No better waiting than this.

What do you do when you feel like you have no control over what is happening around you? Do you worry, or do you accept your fate? Or something in between?

A few months ago I was in a Saigon coffee shop chatting with my computer scientist friend Long and my writer friend Reece. Reece is from New York originally, but has made Vietnam his new home. We had been friends for many years, and tried to meet at least once every two weeks. I had just introduced Long to him, and we were talking about technology, a bit of philosophy, a bit of teaching, but the topic that dominated most of our conversation, just like all other conversations at the time, was the unfolding pandemic.

“We had to interrupt the classes. It’s not good. We were preparing for the exams in a few months, so now I don’t know what we are going to do.”, said Long with a pained expression on his face.

Reece complemented: “Yeah, I am lucky that all my work is remote anyway, so it hasn’t affected me much.”

“Do you guys feel we should just wait it out, and hope that things will get better soon?”

Long raises his hand and twists it from side to side, the way Vietnamese gesture for ‘no’: “Cannot do that. We need to adapt. We don’t know how long this will last. We need to make a plan and change the way we do things. I am very worried. And you two should be worried too.”

“I think we shouldn’t overreact. These crises happen in cycles, there’s always a recession, or a stock market crash, and eventually everything goes back to what it was before. Just ride the wave out, that’s what I say.”, stated Reece confidently.

I had my own thoughts, but before I shared them I wanted to hear the position of each of them in more detail, to see if I could understand their context, where they are coming from. In my experience most of the time that people disagree is not because they hold diametrically opposing thoughts, but more because they started from different positions, and are seeing the same problem from their own perspective.

“So Reece, don’t you worry that if this turns out to be a more prolonged recession, work might start drying up?”

“Yeah, I suppose there’s that danger. But I have some money saved for eventualities like that, so I can just ride it out.”

Long interjects: “You are assuming that it will get back to normal. But what if it doesn’t? What if we reach a breaking point and everything changes in a way that we cannot predict now?”

“I don’t think that’s likely. Besides, I have a couple of projects going on at the same time. If one gets cancelled, the one one will surely go through.”

Long didn’t sound convinced. I turn to him and ask: “Long, what makes you so worried?”

“I worry for the exams, of course, but I also worry long term. We will have to cancel next term completely if the lockdown continues.”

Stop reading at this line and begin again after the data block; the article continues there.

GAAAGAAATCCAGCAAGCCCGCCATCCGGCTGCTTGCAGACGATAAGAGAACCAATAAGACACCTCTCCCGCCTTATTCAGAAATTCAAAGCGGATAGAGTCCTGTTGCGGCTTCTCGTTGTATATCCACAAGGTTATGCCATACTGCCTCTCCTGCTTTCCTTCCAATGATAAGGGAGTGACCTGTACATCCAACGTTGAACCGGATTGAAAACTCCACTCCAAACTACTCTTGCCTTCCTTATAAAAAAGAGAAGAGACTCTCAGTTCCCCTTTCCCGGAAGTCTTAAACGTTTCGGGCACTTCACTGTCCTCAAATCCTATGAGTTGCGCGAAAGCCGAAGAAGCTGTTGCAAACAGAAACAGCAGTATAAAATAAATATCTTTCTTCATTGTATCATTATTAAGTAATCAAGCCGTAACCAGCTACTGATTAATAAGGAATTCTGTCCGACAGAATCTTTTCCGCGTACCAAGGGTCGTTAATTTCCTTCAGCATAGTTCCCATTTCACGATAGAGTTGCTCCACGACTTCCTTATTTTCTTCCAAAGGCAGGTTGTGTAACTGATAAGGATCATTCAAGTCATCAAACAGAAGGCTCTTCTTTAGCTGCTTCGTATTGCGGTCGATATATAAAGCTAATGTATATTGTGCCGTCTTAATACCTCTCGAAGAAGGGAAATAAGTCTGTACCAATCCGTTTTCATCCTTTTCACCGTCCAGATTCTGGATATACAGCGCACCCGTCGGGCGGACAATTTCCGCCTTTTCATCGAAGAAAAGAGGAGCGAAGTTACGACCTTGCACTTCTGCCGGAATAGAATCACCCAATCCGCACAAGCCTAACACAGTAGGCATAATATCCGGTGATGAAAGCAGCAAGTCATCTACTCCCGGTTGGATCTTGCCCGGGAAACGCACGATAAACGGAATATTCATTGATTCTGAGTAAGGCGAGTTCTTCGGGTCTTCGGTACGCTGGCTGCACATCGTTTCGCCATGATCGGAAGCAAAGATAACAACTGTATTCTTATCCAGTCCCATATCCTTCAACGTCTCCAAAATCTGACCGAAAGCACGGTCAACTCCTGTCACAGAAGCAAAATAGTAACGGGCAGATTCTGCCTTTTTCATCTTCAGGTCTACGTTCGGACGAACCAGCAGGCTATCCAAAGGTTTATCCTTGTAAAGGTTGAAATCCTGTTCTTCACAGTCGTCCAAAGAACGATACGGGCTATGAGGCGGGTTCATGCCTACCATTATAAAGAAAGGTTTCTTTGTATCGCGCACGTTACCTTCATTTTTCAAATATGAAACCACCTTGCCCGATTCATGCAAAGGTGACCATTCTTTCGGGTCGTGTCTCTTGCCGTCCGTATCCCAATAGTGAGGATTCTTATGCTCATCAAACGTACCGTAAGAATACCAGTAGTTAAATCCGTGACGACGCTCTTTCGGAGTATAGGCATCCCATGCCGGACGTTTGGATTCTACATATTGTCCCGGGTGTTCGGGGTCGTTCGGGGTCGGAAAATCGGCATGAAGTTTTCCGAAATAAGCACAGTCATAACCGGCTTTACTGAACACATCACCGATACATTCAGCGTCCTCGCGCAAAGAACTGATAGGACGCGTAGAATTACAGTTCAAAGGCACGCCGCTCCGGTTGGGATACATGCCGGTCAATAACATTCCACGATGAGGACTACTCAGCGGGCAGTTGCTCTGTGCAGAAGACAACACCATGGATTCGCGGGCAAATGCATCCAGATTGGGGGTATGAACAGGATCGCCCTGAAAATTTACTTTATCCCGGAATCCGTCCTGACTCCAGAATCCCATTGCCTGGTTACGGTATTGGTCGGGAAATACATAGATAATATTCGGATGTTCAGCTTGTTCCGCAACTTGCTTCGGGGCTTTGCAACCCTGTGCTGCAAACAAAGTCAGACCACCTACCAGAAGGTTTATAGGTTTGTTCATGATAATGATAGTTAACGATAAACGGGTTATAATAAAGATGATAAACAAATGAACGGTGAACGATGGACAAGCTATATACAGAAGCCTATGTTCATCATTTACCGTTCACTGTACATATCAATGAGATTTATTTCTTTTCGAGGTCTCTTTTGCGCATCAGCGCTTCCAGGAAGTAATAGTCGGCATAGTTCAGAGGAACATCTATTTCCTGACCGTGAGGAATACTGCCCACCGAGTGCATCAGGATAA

Reece frowns, pulling his head backwards: “You don’t have a plan B, a way to adapt? Maybe the university should be thinking of how they can change the curriculum, or teach remotely via video?”

“We don’t have time, we have to act quickly. People need to know what is going to happen, they need certainty.” responds Long with measured words, but with his tone of voice betraying his hopelessness. “What do you think?”, he asks, turning to me.

Waiting. If you are sincere,

You have light and success.

Perseverance brings good fortune.

It furthers one to cross the great water.

This is a situation unprecedented in our lifetime. Certainly we cannot act as if nothing is happening, and bury our heads in the sand. Self-deception is the enemy. We must have the courage to face things exactly as they are. But also to plunge ahead and make changes without due consideration is not wise. I have strong opinions about this as many times in my life I have been in situations where I had little control over what was happening around, and had to learn the hard way not to be impatient, but also to make the correct preparations to come out strong from the other side.

With these thoughts in my mind I say my piece:

“The rain will come in its own time. We cannot make it come, we have to wait for it. There is danger in the situation, so we need to be strong. But strength in the face of danger is not to rush impatiently, but to bid our time. If we are weak, in the face of danger we grow agitated, and don’t have the patience to wait.”

“Waiting though is not simply hoping that things will change by themselves, without effort from our part. Good waiting is when we have the certainty that we will reach our goal, without illusions, being honest about our situation. We have to know that all the pieces of the puzzle are in place, we have made our contribution, so all we can do now is wait.”

“Once we have all the facts, know we have done our best, have come to terms with reality, then we are prepared, and can wait and act with resolution and perseverance. When we are preparing the broth for phở, we need to make sure we have all the ingredients. Then when we start cooking, the broth will then be ready when it is ready, there’s no use being anxious about it.”

“That sounds very Confucian.” says Reece with a small giggle. He knows me well.

“Hmmm, you are right.” nods Long. “Rushing is rarely good. I think this is a time for us to think deep, make ourselves strong inside, and be prepared for what will come on the other side.”

“Wise words. I think my hunger is starting to make me feel impatient. Let’s make ourselves strong with some warm soup.”




The Book of Changes is a great source of insight. We explore each of the hexagrams in a modern context.

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Marco Zanchi

Marco Zanchi

Interested in mathematics, philosophy, and language. Head of engineering for BridgeU

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